PARA on Paper

How I adapted the PARA process and transformed my knowledge management

Photo by J. Kelly Brito for Unsplash

When I first took Tiago Forte’s productivity course Building a Second Brain (BASB) in April 2020, the concept I struggled the most to grasp was PARA. Short for “projects, areas, resources, and archive,” PARA is a system for organizing your digital notes around projects you’re actively working on. In turn, whether or not certain information inspires action becomes a filter for the kind of content you consume and save. Previously, my digital workspace consisted of tasks, files, and saved articles scattered across my desktop and various apps at worst. At best, they were grouped into arbitrary folders like business, psychology, and history—categories that resembled a college course catalogue. But my goal here wasn’t to get a degree in knowledge management or index the web. With PARA, in theory, I knew the acronym and its definitions. In practice, my attempt to perfectly set up this system for actionability was preventing me from taking action. 

What was the difference between a “project” and an “area”? Was this a hierarchical or nesting situation? How would the system scale across different tools? Which app should I build this out with? These were inconsequential problems I convinced myself I needed to solve before venturing further into the course, believing that the lack of structure was the bottleneck for my personal projects. 

It took me a while to understand that PARA was a framework that would emerge over a need and over time. I often took a case-by-case approach to my projects, customizing or adapting frameworks and workflows around specific contexts. Having experienced how too much structure early on could stifle more than scaffold, I was skeptical of systems that felt prescriptive and standardized to the point of being boilerplate. At the same time, I had felt how time- and energy-consuming it was to start every project from scratch, indecisive on how to save and resurface information for when I needed it.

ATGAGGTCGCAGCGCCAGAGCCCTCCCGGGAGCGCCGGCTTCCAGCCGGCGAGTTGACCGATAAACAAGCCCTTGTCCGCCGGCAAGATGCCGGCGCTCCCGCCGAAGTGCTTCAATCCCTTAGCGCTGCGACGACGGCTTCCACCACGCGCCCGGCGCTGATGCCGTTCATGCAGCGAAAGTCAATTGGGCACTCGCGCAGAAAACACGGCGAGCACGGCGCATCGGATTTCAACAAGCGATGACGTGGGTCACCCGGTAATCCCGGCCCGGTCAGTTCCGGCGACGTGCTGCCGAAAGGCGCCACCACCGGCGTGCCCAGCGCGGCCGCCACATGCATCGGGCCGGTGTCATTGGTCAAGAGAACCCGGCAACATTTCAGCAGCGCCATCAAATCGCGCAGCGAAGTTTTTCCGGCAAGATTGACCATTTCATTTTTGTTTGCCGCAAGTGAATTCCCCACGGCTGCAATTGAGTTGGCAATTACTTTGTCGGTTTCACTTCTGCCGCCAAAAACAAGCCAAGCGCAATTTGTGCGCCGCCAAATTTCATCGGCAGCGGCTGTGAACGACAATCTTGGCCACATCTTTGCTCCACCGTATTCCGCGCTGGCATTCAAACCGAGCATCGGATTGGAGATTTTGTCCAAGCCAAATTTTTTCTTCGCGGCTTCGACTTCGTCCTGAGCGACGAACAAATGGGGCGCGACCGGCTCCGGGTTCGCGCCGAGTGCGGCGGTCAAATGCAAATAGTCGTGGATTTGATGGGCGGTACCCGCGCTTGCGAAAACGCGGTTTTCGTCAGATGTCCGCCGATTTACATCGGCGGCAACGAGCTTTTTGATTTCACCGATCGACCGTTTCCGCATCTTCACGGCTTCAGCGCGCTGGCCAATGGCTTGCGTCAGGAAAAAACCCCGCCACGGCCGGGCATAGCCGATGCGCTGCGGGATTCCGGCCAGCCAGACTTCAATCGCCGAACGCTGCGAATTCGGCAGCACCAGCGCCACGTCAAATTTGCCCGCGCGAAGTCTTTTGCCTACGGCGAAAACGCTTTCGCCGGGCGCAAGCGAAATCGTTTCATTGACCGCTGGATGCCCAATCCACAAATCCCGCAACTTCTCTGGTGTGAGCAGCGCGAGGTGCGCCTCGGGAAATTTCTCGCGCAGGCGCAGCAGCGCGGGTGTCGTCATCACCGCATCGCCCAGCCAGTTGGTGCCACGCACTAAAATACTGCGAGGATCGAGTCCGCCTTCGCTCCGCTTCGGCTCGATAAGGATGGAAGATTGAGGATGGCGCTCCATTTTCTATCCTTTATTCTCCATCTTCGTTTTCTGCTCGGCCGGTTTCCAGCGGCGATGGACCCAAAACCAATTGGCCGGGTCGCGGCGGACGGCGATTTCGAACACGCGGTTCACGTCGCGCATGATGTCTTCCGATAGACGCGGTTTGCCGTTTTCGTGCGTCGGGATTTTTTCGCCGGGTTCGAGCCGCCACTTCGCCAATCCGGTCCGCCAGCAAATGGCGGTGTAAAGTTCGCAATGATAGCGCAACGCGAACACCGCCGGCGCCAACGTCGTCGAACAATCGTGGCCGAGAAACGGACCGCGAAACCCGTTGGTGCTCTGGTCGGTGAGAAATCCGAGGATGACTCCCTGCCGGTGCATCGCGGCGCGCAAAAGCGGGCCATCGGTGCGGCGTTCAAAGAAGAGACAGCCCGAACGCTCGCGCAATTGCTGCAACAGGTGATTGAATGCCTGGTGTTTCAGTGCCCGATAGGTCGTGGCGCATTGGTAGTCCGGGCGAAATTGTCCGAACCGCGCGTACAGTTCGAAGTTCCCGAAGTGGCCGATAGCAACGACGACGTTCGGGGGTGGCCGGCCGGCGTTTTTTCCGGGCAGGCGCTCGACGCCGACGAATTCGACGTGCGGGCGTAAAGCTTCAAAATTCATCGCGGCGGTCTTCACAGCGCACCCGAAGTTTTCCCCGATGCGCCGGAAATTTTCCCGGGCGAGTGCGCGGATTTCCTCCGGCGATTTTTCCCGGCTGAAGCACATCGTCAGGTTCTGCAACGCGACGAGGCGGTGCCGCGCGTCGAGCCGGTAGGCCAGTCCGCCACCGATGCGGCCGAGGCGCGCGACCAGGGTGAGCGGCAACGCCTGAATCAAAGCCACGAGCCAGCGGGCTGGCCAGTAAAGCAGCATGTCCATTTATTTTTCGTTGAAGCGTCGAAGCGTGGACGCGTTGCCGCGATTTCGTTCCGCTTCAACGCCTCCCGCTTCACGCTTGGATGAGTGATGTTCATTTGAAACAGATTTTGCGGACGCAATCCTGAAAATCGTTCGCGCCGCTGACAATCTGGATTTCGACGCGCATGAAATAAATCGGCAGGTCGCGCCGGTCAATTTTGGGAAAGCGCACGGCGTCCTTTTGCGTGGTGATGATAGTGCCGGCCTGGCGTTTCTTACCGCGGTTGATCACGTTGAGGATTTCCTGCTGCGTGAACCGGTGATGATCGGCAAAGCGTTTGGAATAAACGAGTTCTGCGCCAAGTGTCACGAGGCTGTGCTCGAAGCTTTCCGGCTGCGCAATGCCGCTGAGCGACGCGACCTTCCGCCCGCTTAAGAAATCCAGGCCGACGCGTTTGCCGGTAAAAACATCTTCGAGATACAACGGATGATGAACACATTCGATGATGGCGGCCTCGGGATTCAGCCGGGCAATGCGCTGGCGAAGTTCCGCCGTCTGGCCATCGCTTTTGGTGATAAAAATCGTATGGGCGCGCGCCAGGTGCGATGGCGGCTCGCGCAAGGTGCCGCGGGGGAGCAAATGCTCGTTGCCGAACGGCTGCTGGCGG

Throughout the course, I noticed students often progressed through points of:

  1. Convergence - following the established frameworks and methods
  2. Divergence - forming your own frameworks and methods

In convergence, you implement the content to understand what works and doesn’t work for you. This looks like following step-by-step directions and mirroring workflows. In the process, you begin to internalize the principles behind a practice. From there, you’re free to reshape the rules, which you’ll realize were nonexistent to begin with. During BASB, I had focused on convergence. When things didn’t click, I assumed I needed to follow instructions more closely. It wasn’t until I rejoined BASB as an alumni mentor a few months later that I saw the concepts through the lens of divergence.

As I was preparing my weekly mentor sessions, I realized my earlier resistance to PARA had less to do with its instructions, and more to do with me ignoring my intuition. As I prepared my lesson plans, I thought about how I would’ve taught the concepts and the principles behind them to myself. In this way, the four-letter acronym now became the output, not the input.

That shift in perspective led me to create an exercise I’ve nicknamed “PARA on Paper.” Building on the PARA framework, this activity challenges you to write down what you need to get done on a single page. It’s a way to try out PARA at the smallest and most flexible level before scaling the system across software. From that blueprint, it becomes more intuitive to design and integrate PARA within existing workflows.

Since running and refining this exercise in BASB and outside of the course, I’ve had a chance to record the process, with the goal of showing how both personal and team knowledge management can be emergent and built just-in-time.

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